A victim of relationship violence is often blind to the abuse that they’re experiencing. They don’t know it’s actually happening to them until it’s too late.
On Monday night, Leadership Rowan and Mu Sigma Upsilon co-hosted That’s Not Love, a dating violence workshop, to spread awareness about the escalation of domestic abuse.
“That’s Not Love” is a slogan that was created by the organization One Love Foundation. One Love was founded in 2010 to honor the memory of Yeardly Love, who was beaten to death by her ex-boyfriend. Her parents had no idea that domestic violence was something their daughter was going through.
The workshop started with a 90-minute film called “Escalation” which illuminates how an unhealthy relationship begins, and how tragically it can end.
After the film, the intimately-sized group discussed domestic violence they witnessed and how to change the culture of such violence. The first topic was warning signs. Ten signs of an unhealthy relationship are intensity, jealousy, control, isolation, sabotage, criticism, blame, anger, alcohol and group conquest.
“People tend to fall in the trap of thinking they can fix somebody,” said Gary Baker, assistant director of Leadership Rowan. “It should be a partnership, working together on those things. For the most part, people don’t change.”
57 percent OF COLLEGE STUDENTS REPORT IT IS DIFFICULT TO IDENTIFY DATING VIOLENCE.
One of the hardest things about domestic violence is noticing emotional and mental abuse. According to Breakthecycle.org, 57 percent of college students report it is difficult to identify dating violence. However, as the workshop reiterated, just because a victim is not wearing any bruises does not mean abuse is not happening.
In the film, the abuser constantly asked his girlfriend where she was, showed up outside of her classes, and even asked her to send pictures of where she was. He made comments about what she ate and about the clothing she wore not being acceptable, and manipulated her by looking through her phone and guilting her when she didn’t want him to. This was all emotional abuse, which does not discriminate against gender.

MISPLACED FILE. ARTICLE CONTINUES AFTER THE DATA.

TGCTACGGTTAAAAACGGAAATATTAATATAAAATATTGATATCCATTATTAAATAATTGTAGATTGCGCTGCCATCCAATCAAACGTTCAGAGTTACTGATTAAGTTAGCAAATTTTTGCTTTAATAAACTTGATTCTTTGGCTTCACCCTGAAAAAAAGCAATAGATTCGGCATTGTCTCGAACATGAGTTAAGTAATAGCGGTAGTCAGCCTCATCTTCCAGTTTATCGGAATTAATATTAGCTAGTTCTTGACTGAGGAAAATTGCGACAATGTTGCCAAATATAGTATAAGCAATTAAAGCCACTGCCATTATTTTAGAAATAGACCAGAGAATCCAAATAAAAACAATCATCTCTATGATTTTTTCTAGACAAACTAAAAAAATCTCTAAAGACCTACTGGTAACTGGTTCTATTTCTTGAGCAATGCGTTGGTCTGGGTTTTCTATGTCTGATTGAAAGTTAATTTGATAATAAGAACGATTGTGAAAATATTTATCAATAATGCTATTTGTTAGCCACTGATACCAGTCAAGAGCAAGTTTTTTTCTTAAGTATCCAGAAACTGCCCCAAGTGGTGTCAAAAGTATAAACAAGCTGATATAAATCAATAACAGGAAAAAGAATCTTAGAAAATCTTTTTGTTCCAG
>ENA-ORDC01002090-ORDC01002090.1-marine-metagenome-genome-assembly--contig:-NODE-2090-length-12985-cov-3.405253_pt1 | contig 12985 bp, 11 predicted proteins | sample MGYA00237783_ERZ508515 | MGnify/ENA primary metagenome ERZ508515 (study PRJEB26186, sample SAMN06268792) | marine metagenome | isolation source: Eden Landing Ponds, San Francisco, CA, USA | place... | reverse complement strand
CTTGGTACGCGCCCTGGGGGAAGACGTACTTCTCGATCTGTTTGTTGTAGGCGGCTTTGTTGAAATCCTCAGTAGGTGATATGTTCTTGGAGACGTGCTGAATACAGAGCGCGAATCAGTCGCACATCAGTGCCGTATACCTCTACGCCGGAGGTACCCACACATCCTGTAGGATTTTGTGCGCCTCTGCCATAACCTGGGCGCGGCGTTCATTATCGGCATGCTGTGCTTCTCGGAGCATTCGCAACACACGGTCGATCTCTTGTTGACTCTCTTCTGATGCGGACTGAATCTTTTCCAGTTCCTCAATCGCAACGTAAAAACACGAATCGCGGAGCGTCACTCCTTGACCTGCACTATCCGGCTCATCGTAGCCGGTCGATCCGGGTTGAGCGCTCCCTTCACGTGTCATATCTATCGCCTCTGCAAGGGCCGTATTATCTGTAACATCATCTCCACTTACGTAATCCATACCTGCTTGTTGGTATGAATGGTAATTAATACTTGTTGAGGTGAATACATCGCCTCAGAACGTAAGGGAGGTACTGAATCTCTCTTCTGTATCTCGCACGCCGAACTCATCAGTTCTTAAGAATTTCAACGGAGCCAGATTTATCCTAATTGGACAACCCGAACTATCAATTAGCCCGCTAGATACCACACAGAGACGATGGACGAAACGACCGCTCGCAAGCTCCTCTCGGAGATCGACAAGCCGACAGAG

The workshop discussed why victims don’t always ask for help themselves. Sometimes it’s because they don’t want to be looked down on, or they may be fearful to tell their friends in case they get back together with their abuser. Outsiders can look for signs of jumpiness and paranoia if they have suspicions about abuse.
“INSTEAD OF TELLING YOUR FRIEND, ‘YOU’RE BETTER THAN HIM,’ GO THE STEP FURTHER AND SAY, ‘LOOK AT ALL THESE GREAT THINGS YOU HAVE IN YOUR LIFE AND ALL THESE PEOPLE WHO CARE ABOUT YOU.’” – KAITLEE FRANCISCO
“We should all remember and teach our friends to self-love,” said sophomore elementary education and math dual major Kaitlee Francisco. “Instead of telling your friend, ‘You’re better than him,’ go the step further and say, ‘Look at all these great things you have in your life and all these people who care about you.’”
The workshop taught that when alcohol is involved, a victim often uses it as reason to justify their partner’s behavior. It also explained why sometimes people don’t speak up for abused loved ones: they may fear rejection or as if it’s not their place to intrude. In reality, it is their place when they know someone is in danger.
On Rowan’s campus, Green Dot is an approach to violence prevention with bystander intervention. According to the university’s counseling page, Green Dot “targets all community members as potential bystanders, and seeks to engage them through awareness, education, and skills-practice in proactive behaviors that establish intolerance of violence as the norm and encourages intervention in high-risk situations.”
“We want to reduce the red dots on campus and where those things are happening by making green dots and saying something when we see something fishy, so that we’re making sure our campus is a safer space for everybody,” said Nyesha White, a senior biochemistry major who attended Green Dot training.
If you or someone you know might be in an abusive relationship, call the National Domestic Violence Hotline at 1-800-799-7233 (SAFE).
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